IT IS CUSTOMARY for new American presidents to lavish attention on their closest neighbours, Canada and Mexico. But since Joe Biden took office a much more distant country has hogged the limelight: Japan. At the first international summit hosted by the president, a virtual gathering of a club called the Quad—America, Australia, India and Japan—Japan’s prime minister, Suga Yoshihide, filled the screen closest to Mr Biden during the video-conference. For their first trip abroad, America’s secretaries of state and defence went to meet their counterparts in Tokyo. And in April Mr Suga is expected to become the first foreign leader to visit Mr Biden at the White House.

“Twenty years ago we couldn’t have imagined that,” says Miyake Kunihiko, a foreign-policy adviser to Mr Suga. The intense hobnobbing shows not only the scale of the challenge China poses to both countries but also the importance of alliances in dealing with it. Whereas Barack Obama was slow, in Japanese eyes, to grasp the first point, Donald Trump never accepted the second. Mr Biden, to Japanese officials’ elation, seems to agree with both. The two countries have already concluded a new agreement governing the decades-old deployment of American troops to Japan, talks about which had stalled since Mr Trump’s demand that Japan should pay more to defray the cost. After their meeting in Tokyo, the two countries’ grandees issued an unusually explicit condemnation of China, quelling Japanese fears that Mr Biden would adopt a softer stance.

The challenge from China is also provoking a reconsideration of roles within the alliance, a creation of the cold war. “It’s not the Soviet Union, where confrontation was total and military was the only language,” says Kanehara Nobukatsu, a former deputy national security adviser. Instead, competition with China is as much economic, technological and diplomatic—realms where Japan can contribute more. “When we traditionally talk about the division of labour, we tend to think in narrow terms—how much money is spent on defence?” says Sasae Kenichiro, a former Japanese ambassador to America. “But there is a new regional dimension in terms of what Japan can do.” In December Richard Armitage and Joseph Nye, two American foreign-policy hands, declared: “For the first time in its history, Japan is taking an equal, if not leading, role in the alliance.”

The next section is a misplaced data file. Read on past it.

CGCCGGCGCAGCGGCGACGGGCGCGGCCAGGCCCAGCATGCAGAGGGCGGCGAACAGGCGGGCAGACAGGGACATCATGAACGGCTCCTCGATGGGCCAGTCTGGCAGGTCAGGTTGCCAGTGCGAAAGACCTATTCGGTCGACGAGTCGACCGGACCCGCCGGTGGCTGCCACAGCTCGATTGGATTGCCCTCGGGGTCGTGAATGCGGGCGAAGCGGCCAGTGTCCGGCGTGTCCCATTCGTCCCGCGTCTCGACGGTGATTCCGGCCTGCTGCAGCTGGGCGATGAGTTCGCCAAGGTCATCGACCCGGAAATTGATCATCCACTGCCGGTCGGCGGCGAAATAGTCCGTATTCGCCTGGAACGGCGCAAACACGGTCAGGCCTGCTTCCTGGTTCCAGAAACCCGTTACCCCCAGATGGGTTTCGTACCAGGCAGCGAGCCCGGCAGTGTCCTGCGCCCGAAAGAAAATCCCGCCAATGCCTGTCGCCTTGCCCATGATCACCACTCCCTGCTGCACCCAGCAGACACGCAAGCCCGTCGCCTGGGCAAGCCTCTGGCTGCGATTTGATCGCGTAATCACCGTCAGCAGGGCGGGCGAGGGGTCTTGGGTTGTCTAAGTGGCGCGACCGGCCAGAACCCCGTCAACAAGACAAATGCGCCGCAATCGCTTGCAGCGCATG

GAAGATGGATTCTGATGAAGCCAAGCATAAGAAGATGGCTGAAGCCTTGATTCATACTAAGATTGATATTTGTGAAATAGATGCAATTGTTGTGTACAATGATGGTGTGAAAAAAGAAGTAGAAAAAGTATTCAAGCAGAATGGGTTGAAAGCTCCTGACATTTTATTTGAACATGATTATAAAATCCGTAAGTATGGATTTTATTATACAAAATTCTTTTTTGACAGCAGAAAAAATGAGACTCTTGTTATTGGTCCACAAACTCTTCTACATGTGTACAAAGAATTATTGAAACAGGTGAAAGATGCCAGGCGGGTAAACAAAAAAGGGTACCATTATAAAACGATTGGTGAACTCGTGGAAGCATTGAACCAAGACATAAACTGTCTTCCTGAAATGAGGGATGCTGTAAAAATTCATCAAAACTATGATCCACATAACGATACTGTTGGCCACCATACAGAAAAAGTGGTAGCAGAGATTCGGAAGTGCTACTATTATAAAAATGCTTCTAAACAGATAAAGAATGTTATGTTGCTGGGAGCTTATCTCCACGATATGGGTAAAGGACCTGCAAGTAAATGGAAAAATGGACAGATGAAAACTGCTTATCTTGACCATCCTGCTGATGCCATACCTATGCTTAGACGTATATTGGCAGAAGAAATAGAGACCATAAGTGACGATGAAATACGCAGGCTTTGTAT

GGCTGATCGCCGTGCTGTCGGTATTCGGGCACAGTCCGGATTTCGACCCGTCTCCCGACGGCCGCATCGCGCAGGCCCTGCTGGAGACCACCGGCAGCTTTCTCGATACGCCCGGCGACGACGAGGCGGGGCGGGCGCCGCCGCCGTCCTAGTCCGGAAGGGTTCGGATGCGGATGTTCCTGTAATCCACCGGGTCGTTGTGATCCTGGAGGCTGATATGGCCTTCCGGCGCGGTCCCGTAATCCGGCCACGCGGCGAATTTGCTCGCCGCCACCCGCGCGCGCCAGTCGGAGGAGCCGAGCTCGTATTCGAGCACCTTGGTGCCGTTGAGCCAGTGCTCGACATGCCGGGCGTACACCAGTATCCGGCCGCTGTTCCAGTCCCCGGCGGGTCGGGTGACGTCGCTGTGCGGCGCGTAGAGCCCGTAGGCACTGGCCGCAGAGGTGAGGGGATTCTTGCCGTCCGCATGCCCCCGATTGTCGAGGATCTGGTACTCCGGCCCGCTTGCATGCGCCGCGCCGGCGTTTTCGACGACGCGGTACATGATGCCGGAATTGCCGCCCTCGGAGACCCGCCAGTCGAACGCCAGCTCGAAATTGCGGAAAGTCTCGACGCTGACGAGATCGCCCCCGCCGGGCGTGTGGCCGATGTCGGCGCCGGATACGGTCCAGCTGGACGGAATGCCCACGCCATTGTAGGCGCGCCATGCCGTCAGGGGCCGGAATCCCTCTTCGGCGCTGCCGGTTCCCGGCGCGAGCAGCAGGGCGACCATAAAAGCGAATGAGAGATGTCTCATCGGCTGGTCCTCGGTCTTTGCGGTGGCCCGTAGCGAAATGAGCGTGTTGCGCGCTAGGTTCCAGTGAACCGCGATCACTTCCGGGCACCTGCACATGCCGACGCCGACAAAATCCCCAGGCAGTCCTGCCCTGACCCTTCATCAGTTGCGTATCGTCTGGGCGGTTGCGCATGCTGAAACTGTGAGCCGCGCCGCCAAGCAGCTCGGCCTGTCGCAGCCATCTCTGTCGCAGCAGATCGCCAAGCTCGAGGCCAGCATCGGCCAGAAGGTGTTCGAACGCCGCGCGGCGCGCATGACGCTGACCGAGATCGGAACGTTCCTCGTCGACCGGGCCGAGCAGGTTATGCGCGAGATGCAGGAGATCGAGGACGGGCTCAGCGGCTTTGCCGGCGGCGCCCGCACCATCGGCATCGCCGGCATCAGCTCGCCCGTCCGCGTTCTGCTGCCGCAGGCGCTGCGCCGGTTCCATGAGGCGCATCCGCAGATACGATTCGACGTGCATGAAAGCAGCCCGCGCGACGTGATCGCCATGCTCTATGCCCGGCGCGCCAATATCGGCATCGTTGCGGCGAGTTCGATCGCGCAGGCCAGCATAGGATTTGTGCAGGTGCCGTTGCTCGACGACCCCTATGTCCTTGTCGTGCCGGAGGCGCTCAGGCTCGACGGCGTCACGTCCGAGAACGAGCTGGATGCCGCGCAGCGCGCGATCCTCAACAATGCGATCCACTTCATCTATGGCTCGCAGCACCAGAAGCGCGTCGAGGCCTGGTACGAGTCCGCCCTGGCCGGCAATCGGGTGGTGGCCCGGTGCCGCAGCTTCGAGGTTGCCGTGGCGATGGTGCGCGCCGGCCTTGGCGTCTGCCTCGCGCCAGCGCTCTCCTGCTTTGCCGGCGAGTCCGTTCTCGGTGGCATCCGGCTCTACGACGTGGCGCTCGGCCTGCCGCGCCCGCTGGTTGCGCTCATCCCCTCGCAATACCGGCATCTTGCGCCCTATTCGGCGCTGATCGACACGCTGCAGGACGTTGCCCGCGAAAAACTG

On trade and diplomacy in Asia, Japan has stepped forward, especially as America retreated under Mr Trump. Japan resuscitated the Trans-Pacific Partnership, a big trade deal, after Mr Trump withdrew America from it. It also championed the Regional Comprehensive Economic Partnership, an Asian free-trade pact concluded last year. It has invested more in infrastructure in South-East Asia than China has through its Belt and Road Initiative. As a result, South-East Asians trust Japan more than any other foreign power, according to a survey by the ASEAN Studies Centre, a think-tank in Singapore.

Japan has also been strengthening military ties with other friendly countries. In September it signed a logistical-support pact with India. Two months later it initiated negotiations with Australia on a deal to allow forces from both countries to operate on each other’s territory. A British aircraft-carrier will take part in joint exercises with America and Japan later this year.

The reinterpretation of Japan’s pacifist constitution by Abe Shinzo, the previous prime minister, has made military co-operation easier with America, too, allowing more detailed planning about how to respond to a Chinese attack on Taiwan, for example. “That’s as much the Japanese pushing us as it is us pushing them,” says Randall Schriver, a former point man for Asia at the Pentagon. Although there would be “a big political debate” about what Japan should do if China invaded Taiwan, thereby threatening Japan as well, there are no longer big legal or constitutional barriers constraining what Japan could do, says Mr Sasae.

The main barrier would be practical. Although Japan’s defence budget has risen for nine years running, it still amounts to only around 1% of GDP, a big share of which goes on salaries and maintenance. The Self-Defence Force (SDF), as Japan’s army is called, boasts an impressive navy and capable coast guard. In response to Chinese jets and warships’ frequent probing around the Senkaku Islands, uninhabited specks that China also claims (and calls Diaoyu), it has been bolstering its forces inthe string of islands that stretches to the south of the Japanese mainland, towards Taiwan and China. It has also created a new amphibious brigade. Yet change has been slow. Some big new initiatives, such as a planned missile-defence system, have been bogged down by local opposition. The SDF’s role in a Taiwan crisis would probably be limited to assisting American forces operating from their bases in Japan.

There will be other difficulties. America would like Japan to get along better with South Korea, a former colony with which Japan is often on tetchy terms. Japan’s business lobby does not want relations with China to get any worse, yet America will push Japan to condemn Chinese abuses more loudly. The warm glow of renewed vows of friendship will soon give way to the hard work of making good on them.

This article appeared in the Asia section of the print edition under the headline “BFFs once more”